Madera Sugar Pine Company loggers in caulked boots in the Sierra Nevada (1927)

Caulk boots or calk boots[1] (also called cork boots, timber boots, logger boots, logging boots, or corks)[2] are a form of rugged spike-soled footwear that are most often associated with the timber industry.[3] They are worn for traction in the woods and were especially useful in timber rafting.[4] These boots were part of the traditional lumber worker's basic equipment, along with axe, peavey and crosscut saw.[5][6][7]

Caulk boots are distinguished by their soles' steel spikes (calks) added for traction. They are typically made of leather or rubber uppers extending over the ankle, with a thick rubber sole. Ceramic calks are also available and have been reported to be less prone to wear and damage than steel.[8] In spite of their cost (often more than $400, as of 2015), caulk boots are usually the preferred footwear of experienced forest workers because of improved safety by reducing slips, trips, and falls when workers are traversing through logging slash, especially during wet weather.[8]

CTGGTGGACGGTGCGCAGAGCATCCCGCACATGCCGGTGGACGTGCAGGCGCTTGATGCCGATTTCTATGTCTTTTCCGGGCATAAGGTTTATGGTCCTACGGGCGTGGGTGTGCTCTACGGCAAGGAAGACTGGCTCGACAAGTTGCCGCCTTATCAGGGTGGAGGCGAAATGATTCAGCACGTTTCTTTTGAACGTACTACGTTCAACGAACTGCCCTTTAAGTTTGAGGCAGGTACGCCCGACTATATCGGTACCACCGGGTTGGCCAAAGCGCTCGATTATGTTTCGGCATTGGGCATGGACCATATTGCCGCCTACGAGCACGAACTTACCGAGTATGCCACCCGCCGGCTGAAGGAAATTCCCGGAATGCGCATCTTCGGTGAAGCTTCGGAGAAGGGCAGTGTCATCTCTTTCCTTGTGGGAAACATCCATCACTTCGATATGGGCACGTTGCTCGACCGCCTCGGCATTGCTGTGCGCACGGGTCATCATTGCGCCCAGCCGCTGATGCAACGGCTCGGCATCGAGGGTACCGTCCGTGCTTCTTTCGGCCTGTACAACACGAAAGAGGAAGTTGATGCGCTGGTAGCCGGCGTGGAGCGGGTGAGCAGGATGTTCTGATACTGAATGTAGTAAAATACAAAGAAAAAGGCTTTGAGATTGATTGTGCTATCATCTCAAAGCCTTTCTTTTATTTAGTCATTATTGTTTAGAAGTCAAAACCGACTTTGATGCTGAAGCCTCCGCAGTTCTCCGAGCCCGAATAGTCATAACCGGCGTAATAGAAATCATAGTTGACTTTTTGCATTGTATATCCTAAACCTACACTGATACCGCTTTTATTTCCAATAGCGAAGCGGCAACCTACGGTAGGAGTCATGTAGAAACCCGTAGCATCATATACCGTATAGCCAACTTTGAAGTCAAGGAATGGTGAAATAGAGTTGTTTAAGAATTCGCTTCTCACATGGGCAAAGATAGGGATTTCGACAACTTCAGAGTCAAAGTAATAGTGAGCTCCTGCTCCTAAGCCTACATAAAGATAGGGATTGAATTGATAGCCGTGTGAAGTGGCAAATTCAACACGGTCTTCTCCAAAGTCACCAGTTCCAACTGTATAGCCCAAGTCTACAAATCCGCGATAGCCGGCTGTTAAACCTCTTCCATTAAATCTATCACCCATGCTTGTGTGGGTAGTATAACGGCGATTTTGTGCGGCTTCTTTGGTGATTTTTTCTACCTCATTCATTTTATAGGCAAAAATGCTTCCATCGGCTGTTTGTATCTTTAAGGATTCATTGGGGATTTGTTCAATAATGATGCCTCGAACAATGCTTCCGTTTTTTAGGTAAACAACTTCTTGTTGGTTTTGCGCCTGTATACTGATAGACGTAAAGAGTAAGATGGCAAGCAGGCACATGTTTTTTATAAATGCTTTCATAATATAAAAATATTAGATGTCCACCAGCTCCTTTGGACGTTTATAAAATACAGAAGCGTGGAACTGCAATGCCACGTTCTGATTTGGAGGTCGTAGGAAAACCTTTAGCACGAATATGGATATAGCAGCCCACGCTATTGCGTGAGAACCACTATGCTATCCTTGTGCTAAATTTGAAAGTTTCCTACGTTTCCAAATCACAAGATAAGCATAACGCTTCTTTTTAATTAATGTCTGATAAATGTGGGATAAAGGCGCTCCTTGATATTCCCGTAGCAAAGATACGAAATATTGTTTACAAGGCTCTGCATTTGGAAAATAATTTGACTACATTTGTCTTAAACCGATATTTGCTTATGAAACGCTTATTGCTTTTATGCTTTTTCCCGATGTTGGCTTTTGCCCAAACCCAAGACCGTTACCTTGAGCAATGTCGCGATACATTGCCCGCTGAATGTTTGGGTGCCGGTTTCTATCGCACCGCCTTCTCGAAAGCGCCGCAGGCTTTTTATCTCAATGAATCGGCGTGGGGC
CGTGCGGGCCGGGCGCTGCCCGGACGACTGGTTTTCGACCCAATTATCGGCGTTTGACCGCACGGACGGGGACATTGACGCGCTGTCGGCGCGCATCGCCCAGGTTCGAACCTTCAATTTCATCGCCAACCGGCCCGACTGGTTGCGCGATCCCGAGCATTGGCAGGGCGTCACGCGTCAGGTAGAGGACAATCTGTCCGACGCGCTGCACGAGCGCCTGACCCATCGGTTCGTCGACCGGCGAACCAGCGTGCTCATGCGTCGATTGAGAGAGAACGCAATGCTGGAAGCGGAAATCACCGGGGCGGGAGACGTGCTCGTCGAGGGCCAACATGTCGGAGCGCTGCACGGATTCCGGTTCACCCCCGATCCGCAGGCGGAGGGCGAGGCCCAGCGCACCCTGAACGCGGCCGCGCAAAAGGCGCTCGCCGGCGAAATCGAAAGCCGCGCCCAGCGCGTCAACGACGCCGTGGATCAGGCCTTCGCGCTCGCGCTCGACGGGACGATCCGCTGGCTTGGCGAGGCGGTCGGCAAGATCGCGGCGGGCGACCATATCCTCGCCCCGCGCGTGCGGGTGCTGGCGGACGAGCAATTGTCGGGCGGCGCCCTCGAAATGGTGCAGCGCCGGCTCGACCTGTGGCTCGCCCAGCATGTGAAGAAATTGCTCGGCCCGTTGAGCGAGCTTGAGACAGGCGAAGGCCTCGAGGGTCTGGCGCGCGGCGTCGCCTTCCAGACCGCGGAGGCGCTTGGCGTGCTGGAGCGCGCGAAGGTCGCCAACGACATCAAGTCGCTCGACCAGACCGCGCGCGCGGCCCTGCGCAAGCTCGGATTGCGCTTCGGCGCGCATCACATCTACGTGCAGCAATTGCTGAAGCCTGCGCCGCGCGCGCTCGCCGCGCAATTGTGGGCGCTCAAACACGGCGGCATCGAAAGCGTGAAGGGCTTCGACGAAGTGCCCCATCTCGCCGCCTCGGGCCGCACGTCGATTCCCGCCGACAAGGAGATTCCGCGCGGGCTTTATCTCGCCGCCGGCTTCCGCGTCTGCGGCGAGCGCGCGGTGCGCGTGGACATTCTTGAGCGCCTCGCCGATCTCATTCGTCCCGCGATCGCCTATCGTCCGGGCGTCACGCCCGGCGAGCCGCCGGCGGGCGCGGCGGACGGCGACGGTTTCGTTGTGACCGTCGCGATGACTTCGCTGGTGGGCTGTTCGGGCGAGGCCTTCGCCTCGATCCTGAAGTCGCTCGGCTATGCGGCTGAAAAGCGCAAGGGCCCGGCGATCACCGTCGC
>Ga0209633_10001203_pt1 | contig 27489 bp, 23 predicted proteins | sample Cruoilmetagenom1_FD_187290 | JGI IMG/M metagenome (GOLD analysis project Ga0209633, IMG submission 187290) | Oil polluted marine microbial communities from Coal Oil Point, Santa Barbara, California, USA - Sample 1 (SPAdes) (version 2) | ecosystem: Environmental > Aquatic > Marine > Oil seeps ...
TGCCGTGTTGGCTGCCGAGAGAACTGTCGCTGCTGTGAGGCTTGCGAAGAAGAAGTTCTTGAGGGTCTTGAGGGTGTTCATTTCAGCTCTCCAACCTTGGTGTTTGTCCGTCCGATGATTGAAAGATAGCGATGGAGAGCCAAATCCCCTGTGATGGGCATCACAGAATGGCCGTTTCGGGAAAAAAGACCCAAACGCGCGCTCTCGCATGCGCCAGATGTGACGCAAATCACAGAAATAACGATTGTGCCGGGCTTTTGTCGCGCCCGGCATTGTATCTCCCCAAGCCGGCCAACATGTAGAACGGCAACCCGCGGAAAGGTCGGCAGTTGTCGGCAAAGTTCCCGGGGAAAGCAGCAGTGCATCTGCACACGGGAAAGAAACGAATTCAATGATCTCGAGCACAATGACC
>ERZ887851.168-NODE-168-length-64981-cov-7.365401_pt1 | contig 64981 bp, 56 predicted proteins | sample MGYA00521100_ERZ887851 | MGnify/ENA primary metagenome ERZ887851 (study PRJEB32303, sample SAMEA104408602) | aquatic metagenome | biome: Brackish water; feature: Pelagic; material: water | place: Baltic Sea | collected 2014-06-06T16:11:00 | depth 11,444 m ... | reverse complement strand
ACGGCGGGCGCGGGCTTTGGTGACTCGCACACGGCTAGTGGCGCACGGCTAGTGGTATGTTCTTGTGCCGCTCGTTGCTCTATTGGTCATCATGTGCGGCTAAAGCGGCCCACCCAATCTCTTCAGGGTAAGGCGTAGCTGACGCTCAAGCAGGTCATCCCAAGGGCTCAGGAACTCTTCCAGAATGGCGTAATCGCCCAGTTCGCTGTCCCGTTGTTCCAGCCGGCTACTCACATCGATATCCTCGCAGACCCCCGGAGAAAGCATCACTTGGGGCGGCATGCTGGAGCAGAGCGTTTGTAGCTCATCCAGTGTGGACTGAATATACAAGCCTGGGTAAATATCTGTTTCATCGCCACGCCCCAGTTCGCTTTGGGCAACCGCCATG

See also


  1. ^ "Logging Operations", OSHA
  2. ^ "Straight to the Point: What Are Those Spiked Boots?". The Nature Conservancy in Washington. 2017-02-16. Retrieved 2023-11-11.
  3. ^ "Women and Timber: The Pacific Northwest Logging Community, 1920–1998: Glossary". Center for Columbia River History. Archived from the original on 2011-07-24. Retrieved 2021-07-20.
  4. ^ Willis, John (May 6, 2019). "These boots were made for working". Canadian Museum of History. Retrieved 2024-01-16.
  5. ^ "7771-2508-MTDC: Crosscut Saw Manual". Retrieved 2024-01-16.
  6. ^ Moore, Sam (2000). "Rural Heritage - Cant Hook or Peavey?". Retrieved 2024-01-16.
  7. ^ Thompson, Scott (May 17, 2019). "Lumberjack Tools of the 1800s". Retrieved 2024-01-16.
  8. ^ a b "Discovery Study on Footing and Footwear in the BC Silviculture Sector| BC SAFE Silviculture Program" (PDF). January 31, 2015. Retrieved 2023-11-11.